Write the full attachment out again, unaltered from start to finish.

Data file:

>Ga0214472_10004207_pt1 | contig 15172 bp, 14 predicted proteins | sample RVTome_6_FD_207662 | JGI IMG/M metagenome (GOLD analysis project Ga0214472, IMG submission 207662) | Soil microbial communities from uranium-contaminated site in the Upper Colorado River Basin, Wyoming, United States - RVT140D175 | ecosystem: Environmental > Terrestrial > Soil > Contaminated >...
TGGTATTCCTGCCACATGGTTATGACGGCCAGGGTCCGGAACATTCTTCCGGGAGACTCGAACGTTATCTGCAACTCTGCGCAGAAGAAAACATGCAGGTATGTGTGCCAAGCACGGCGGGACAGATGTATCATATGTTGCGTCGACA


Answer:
>Ga0214472_10004207_pt1 | contig 15172 bp, 14 predicted proteins | sample RVTome_6_FD_207662 | JGI IMG/M metagenome (GOLD analysis project Ga0214472, IMG submission 207662) | Soil microbial communities from uranium-contaminated site in the Upper Colorado River Basin, Wyoming, United States - RVT140D175 | ecosystem: Environmental > Terrestrial > Soil > Contaminated >...
TGGTATTCCTGCCACATGGTTATGACGGCCAGGGTCCGGAACATTCTTCCGGGAGACTCGAACGTTATCTGCAACTCTGCGCAGAAGAAAACATGCAGGTATGTGTGCCAAGCACGGCGGGACAGATGTATCATATGTTGCGTCGACA